There is always a big deal made when someone goes back to their roots, especially for people involved in the creative aspect of the movie industry. Jon Favreau is a case in point. Alongside Vince Vaughn, he came to the attention of the public as the creative force behind the cult favourite Swingers. His career took off as a director and actor from that point, culminating in taking the director’s chair for Iron Man, the film that ignited interest in the phase one of the Marvel cinematic universe. So where does he go from there? The answer is to go small, simple and (kind of) basic with his new film, Chef.
Carl Casper (Jon Favreau) is a top class chef with a set of problems. He is under pressure. He is living in a small and dingy apartment. He is divorced from his wife Inez (Sophie Vergara) and barely sees his ten year old son Percy (Emjay Anthony). At work, things are no better. A top food critic is coming to review his food and he is at loggerheads with the restaurant owner as to what to serve him. The owner wants the ‘greatest hits’ while Carl feels the need to showcase his newer creations. Of course, it does not go well with the fallout from the poor review resulting in Carl confronting the critic (Oliver Platt) in the restaurant and it going viral. This ends with Carl losing his job and his reputation. At the request of his wife, he takes a trip to Miami with her and his boy as the sitter. There he is talked into buying a food truck. With his son in tow, he takes the truck on a road trip to develop his ideas.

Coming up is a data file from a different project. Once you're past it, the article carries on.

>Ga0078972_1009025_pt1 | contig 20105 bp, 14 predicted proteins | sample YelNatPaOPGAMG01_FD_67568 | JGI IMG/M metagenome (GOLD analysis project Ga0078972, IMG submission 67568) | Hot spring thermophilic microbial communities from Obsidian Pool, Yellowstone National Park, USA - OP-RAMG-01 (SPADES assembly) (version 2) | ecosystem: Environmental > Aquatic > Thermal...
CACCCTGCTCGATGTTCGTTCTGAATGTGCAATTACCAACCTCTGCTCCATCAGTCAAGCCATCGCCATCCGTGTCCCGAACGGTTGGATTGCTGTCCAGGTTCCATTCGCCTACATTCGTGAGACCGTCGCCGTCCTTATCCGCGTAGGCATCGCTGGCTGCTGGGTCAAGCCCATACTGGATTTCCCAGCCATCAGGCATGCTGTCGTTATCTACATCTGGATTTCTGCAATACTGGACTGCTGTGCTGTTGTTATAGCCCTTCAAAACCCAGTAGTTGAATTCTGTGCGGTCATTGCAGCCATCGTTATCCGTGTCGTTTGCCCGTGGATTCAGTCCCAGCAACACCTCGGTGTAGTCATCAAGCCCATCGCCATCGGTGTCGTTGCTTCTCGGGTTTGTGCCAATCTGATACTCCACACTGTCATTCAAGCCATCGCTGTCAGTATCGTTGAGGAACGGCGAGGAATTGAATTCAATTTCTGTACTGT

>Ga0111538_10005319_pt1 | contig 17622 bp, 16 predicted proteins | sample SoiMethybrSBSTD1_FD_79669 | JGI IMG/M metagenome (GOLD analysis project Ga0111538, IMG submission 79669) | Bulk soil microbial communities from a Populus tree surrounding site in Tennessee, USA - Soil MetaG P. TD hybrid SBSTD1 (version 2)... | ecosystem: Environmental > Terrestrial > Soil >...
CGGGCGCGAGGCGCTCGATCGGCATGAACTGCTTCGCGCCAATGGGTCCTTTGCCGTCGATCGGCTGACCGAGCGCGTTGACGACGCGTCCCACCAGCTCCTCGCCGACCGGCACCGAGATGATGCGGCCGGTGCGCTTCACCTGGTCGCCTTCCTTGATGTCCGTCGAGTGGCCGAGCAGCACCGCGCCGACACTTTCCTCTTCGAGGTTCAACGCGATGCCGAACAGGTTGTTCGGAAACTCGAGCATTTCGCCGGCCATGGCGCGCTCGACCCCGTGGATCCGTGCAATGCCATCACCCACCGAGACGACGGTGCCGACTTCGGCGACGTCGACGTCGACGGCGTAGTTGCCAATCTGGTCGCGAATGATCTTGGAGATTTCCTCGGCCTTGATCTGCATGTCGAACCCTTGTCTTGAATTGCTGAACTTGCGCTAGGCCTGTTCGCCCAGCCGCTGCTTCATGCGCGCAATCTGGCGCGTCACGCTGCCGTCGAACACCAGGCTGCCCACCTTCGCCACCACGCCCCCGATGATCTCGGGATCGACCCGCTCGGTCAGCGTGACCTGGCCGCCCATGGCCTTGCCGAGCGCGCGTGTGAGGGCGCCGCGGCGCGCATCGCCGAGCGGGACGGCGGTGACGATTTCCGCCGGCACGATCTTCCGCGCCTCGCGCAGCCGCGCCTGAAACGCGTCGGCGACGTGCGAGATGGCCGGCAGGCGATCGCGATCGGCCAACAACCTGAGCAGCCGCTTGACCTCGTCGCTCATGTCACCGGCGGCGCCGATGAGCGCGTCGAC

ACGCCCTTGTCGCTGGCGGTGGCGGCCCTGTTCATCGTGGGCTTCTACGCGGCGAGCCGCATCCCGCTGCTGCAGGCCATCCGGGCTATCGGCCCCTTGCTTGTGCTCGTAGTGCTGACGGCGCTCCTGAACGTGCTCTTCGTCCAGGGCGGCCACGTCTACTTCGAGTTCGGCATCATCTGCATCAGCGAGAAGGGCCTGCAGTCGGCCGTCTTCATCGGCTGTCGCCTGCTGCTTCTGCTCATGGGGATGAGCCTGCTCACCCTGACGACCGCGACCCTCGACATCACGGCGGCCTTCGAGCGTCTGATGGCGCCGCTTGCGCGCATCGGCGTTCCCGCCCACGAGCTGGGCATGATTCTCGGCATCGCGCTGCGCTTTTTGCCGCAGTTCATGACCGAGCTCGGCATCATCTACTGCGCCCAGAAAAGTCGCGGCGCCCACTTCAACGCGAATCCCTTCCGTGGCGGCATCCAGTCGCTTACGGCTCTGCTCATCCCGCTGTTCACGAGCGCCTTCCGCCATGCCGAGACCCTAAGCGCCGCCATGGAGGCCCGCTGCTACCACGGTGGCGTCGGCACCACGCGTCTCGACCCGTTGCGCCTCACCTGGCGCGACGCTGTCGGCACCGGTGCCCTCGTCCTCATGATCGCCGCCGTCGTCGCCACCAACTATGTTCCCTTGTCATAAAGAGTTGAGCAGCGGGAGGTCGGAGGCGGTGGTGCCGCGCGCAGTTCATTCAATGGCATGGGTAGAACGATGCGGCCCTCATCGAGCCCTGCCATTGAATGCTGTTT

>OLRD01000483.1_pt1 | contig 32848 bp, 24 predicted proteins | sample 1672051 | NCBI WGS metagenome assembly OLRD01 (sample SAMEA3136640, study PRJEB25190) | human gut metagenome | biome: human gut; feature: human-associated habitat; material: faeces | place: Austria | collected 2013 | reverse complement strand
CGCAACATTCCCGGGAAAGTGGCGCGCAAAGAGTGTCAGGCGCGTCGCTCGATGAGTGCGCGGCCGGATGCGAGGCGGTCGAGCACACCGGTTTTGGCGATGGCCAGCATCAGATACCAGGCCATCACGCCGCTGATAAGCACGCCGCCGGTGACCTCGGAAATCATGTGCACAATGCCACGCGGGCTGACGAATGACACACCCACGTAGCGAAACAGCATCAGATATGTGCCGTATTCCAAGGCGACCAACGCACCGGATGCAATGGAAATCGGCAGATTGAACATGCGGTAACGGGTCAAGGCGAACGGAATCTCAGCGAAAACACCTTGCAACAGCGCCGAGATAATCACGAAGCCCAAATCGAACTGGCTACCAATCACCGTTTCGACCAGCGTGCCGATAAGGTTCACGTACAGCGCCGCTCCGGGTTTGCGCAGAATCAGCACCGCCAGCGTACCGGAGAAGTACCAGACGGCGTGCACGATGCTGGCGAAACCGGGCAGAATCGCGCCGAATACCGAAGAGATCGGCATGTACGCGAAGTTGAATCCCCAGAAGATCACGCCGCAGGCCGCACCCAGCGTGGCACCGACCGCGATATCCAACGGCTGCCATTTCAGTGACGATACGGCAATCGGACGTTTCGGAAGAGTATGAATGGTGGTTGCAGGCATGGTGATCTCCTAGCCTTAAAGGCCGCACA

This isn’t going to win Favreau any prizes for originality, but his film does work very well. The main characters are all given enough screen time to establish and engage. The principal character of Carl is well drawn so that he is more than a caricature of a real life celebrity chef. He is found to be all too human in his interactions with his staff, his wife and especially his son. It doesn’t come across as forced and reveals a depth to the character that in other hands could have been overlooked or even cut from the final film.
A word of warning. Do not watch this film on an empty stomach. The preparation and execution of the dishes are shown in detail and the resultant fare looks pretty damn good. In other reviews it has been described as food porn and I cannot really disagree with this assessment.
Favreau’s idea of going back to basics is slightly different to most people. You only have to consider the supporting cast to see this. In relatively minor roles, he can get Robert Downey Jr, Scarlett Johansson and Dustin Hoffman. What they lend to the film is their experience and acting talent. It adds an extra dimension to the film when these actors pop up almost unexpectedly.
A special note should be given to the soundtrack of the movie. The music choices are picked carefully to accent the scenes they underpin with themed pieces for each stage of the road trip and authentic Cuban music interspersed. It is worth tracking down the soundtrack as it stands up very well as an album in its own right.
Overall a very well made, smallish film by Jon Favreau which hopefully will lead to more of the same. Recommended.
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